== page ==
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1 Architectural Models for Resource Management in the Grid Rajkumar Buyya Monash University, Australia Steve Chapin, Syracuse University, USA David DiNucci.

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Presentation on theme: "1 Architectural Models for Resource Management in the Grid Rajkumar Buyya Monash University, Australia Steve Chapin, Syracuse University, USA David DiNucci."— Presentation transcript:

1 1 Architectural Models for Resource Management in the Grid Rajkumar Buyya Monash University, Australia Steve Chapin, Syracuse University, USA David DiNucci, USA

2 2 Outline Changes in Computing Landscape Resource Management Issues Architectural Models Hierarchical Resource Management Abstract Owner Market Model Economy Grid Nimrod/G Resource Broker Conclusions

3 3 Computing Power (HPC) Drivers Solving grand challenge applications using computer modeling, simulation and analysis Life Sciences CAD/CAM Aerospace Military Applications Digital Biology Military Applications Internet & Ecommerce

4 4 2100 DesktopSMPs or SuperComputers Local Cluster Global Cluster/Grid PERFORMANCEPERFORMANCE Inter Planet Cluster/Grid ?? Individual Group Department Campus State National Globe Inter Planet Universe Breaking Administrative Barriers Enterprise Cluster/Grid ? Computing Platforms

5 5 Towards Grid Computing Unification of geographically distributed resources

6 6 What is Grid ? An infrastructure that couples: ã Computers – PCs, workstations, clusters, supercomputers, laptops, notebooks, mobile devices, PDA, etc; ã Software – e.g., ASPs renting expensive special purpose applications on demand; ã Catalogued data and databases – e.g. transparent access to human genome database; ã Special devices – e.g., radio telescope – SETI@Home searching for life in galaxy, Austrophysics@Swinburne for pulsars) ã People/collaborators. & offers dependable, consistent, & pervasive access to resources.

7 7 A Example Grid Infrastructure

8 8 Sources of Complexity in Grid Resource Management No single administrative control. No single ownership policy: ã Each resource owner has their own policies or scheduling mechanisms; ã Users must honour them (particularly external Grid users). Heterogeneity of resources. Dynamic availability – may appear and disappear…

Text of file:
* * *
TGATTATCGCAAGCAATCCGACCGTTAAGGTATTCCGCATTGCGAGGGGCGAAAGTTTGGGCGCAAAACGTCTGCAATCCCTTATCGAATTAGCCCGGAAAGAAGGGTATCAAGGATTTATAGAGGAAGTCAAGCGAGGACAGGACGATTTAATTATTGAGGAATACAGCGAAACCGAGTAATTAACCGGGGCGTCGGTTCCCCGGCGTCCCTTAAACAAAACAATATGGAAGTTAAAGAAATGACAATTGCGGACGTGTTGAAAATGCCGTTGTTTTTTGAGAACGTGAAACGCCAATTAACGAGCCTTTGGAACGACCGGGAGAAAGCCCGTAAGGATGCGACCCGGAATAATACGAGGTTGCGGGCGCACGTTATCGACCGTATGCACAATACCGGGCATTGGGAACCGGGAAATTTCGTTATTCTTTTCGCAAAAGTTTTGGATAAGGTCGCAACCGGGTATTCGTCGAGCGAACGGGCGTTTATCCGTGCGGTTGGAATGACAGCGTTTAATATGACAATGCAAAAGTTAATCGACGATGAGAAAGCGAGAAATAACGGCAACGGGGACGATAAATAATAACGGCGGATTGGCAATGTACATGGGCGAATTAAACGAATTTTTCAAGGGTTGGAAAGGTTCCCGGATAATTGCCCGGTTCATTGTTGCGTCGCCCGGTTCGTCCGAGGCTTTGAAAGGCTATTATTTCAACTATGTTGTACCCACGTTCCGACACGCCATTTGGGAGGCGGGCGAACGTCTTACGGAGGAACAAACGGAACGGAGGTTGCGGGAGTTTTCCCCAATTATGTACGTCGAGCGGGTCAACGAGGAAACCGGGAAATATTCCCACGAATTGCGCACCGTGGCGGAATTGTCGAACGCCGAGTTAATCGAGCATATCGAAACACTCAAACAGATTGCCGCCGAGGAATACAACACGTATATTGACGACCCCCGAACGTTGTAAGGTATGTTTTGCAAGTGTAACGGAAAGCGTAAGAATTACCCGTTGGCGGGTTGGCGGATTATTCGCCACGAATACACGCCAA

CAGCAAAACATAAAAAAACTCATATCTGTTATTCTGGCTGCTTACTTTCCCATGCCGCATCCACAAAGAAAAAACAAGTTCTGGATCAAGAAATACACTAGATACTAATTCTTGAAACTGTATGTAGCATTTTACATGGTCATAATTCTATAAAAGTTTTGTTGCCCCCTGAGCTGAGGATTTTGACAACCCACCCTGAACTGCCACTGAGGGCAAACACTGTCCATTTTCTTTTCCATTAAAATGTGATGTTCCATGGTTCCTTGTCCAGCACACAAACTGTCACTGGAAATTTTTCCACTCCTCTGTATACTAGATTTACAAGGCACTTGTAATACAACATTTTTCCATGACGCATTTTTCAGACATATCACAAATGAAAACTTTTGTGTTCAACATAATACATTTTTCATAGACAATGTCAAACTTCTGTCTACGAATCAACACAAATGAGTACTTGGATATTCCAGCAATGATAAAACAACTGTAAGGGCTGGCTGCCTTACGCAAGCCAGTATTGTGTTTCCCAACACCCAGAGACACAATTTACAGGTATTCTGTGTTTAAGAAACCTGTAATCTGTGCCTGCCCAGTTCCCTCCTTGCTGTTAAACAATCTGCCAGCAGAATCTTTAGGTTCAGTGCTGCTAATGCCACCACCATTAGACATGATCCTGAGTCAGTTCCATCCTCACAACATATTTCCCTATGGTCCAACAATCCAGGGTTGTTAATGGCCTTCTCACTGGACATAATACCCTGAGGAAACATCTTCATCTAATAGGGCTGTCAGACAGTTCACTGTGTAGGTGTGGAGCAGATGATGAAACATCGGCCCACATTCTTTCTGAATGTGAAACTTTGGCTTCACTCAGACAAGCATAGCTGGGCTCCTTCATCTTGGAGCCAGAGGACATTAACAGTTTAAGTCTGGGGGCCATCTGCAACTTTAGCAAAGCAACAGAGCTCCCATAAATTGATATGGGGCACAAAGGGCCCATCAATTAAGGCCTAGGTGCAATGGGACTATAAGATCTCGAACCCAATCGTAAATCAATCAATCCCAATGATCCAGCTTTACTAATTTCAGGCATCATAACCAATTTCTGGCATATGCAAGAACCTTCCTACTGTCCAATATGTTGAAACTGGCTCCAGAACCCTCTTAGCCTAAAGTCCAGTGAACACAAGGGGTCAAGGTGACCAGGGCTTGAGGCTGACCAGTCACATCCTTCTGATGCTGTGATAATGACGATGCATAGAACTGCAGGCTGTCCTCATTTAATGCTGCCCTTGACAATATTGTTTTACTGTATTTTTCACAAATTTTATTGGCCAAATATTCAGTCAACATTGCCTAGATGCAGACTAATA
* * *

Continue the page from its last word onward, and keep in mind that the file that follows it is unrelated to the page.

9 9 Sources of Complexity in Grid Resource Management Unreliable resource – disappear from view! No uniform cost model - varies from one users resource to another and from time of day. No single access mechanism – Web, custom interfaces, command line…

10 10 Grid Resource Management Issues Ack: Globus.. Authentication (once). Specify (code, resources, etc.). Discover resources. Negotiate authorization, acceptable use, Cost, etc. Acquire resources. Schedule Jobs. Initiate computation. Steer computation. Access remote data-sets. Collaborate with results. Account for usage. Discover resources. Negotiate authorisation, acceptable use, Cost, etc. Acquire resources. Schedule jobs. Initiate computation. Steer computation. Domain 2 Domain 1

11 11 Architectural Models MODELREMARKSSystems HierarchicalIt captures model followed in most contemporary systems. Globus, Legion, CCS, Apples, NetSolve, Ninf. Abstract Owner (AO) Order and delivery model and focuses on long term goals. Expected to emerge and most peer-2- peer computing systems likely to be based on this. Market ModelIt follows economic model for resource discover, sharing, & scheduling. GRACE, Nimrod/G, JavaMarket, Mariposa.

12 12 Hierarchical Resource Management Connection Cloud User Global Scheduler Control Domain Monitor Resource Grid Information Service Access/Admission Control Agent Domain Resource Manager or Control Agent Global Scheduler Local Scheduler - Task Persistent Job Control Agent Global Scheduler Global Scheduler Global Scheduler Deployment Agent

13 13 Who owns the GRID? Talk to people Power appliances Use GRID resources Phone co.Electric co. Abstract Owner (AO) I want to: My interface is: I arrange service and payments with a: (may be many choices) But resources I get may belong to others: Generators Power lines Transformers Antennae Cable/fiber Switches HPC Networks Instruments People

14 14 OrderPickup AO is owner or broker User negotiates with AO through order window That AO may own some resources, and/or it may broker with other AOs for those resources After negotiation, resources are delivered through pickup window Order Window Pickup Window Physical Resource User RequestsResources AO Order Pickup Resource Manager AO1 Manager DeliverySales AO2 AO3